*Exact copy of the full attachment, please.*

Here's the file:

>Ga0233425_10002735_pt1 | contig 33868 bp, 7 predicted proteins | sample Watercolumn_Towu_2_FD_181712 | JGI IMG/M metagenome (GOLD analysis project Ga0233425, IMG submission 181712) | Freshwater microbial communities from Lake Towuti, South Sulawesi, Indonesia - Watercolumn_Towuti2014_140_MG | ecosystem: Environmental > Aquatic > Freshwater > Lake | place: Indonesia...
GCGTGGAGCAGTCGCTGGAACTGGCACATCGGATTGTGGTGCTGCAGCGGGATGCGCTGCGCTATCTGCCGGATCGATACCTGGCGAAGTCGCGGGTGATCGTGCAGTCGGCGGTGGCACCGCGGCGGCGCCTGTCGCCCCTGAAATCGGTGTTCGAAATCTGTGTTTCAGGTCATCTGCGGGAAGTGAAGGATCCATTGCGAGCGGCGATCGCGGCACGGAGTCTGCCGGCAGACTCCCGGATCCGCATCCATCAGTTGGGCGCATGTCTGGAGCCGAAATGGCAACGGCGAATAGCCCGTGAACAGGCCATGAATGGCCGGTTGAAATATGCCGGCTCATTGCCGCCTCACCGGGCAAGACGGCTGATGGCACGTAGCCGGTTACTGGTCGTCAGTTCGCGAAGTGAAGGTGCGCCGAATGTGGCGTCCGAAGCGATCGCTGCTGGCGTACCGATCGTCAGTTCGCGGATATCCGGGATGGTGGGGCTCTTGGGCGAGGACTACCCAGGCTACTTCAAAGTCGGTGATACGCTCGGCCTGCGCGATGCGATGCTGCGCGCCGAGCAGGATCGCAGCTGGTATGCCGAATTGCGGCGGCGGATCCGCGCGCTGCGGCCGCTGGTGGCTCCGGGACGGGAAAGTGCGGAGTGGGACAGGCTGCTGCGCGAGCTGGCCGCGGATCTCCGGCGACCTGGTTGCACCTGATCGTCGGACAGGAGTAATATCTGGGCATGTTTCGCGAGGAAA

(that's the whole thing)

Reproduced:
>Ga0233425_10002735_pt1 | contig 33868 bp, 7 predicted proteins | sample Watercolumn_Towu_2_FD_181712 | JGI IMG/M metagenome (GOLD analysis project Ga0233425, IMG submission 181712) | Freshwater microbial communities from Lake Towuti, South Sulawesi, Indonesia - Watercolumn_Towuti2014_140_MG | ecosystem: Environmental > Aquatic > Freshwater > Lake | place: Indonesia...
GCGTGGAGCAGTCGCTGGAACTGGCACATCGGATTGTGGTGCTGCAGCGGGATGCGCTGCGCTATCTGCCGGATCGATACCTGGCGAAGTCGCGGGTGATCGTGCAGTCGGCGGTGGCACCGCGGCGGCGCCTGTCGCCCCTGAAATCGGTGTTCGAAATCTGTGTTTCAGGTCATCTGCGGGAAGTGAAGGATCCATTGCGAGCGGCGATCGCGGCACGGAGTCTGCCGGCAGACTCCCGGATCCGCATCCATCAGTTGGGCGCATGTCTGGAGCCGAAATGGCAACGGCGAATAGCCCGTGAACAGGCCATGAATGGCCGGTTGAAATATGCCGGCTCATTGCCGCCTCACCGGGCAAGACGGCTGATGGCACGTAGCCGGTTACTGGTCGTCAGTTCGCGAAGTGAAGGTGCGCCGAATGTGGCGTCCGAAGCGATCGCTGCTGGCGTACCGATCGTCAGTTCGCGGATATCCGGGATGGTGGGGCTCTTGGGCGAGGACTACCCAGGCTACTTCAAAGTCGGTGATACGCTCGGCCTGCGCGATGCGATGCTGCGCGCCGAGCAGGATCGCAGCTGGTATGCCGAATTGCGGCGGCGGATCCGCGCGCTGCGGCCGCTGGTGGCTCCGGGACGGGAAAGTGCGGAGTGGGACAGGCTGCTGCGCGAGCTGGCCGCGGATCTCCGGCGACCTGGTTGCACCTGATCGTCGGACAGGAGTAATATCTGGGCATGTTTCGCGAGGAAA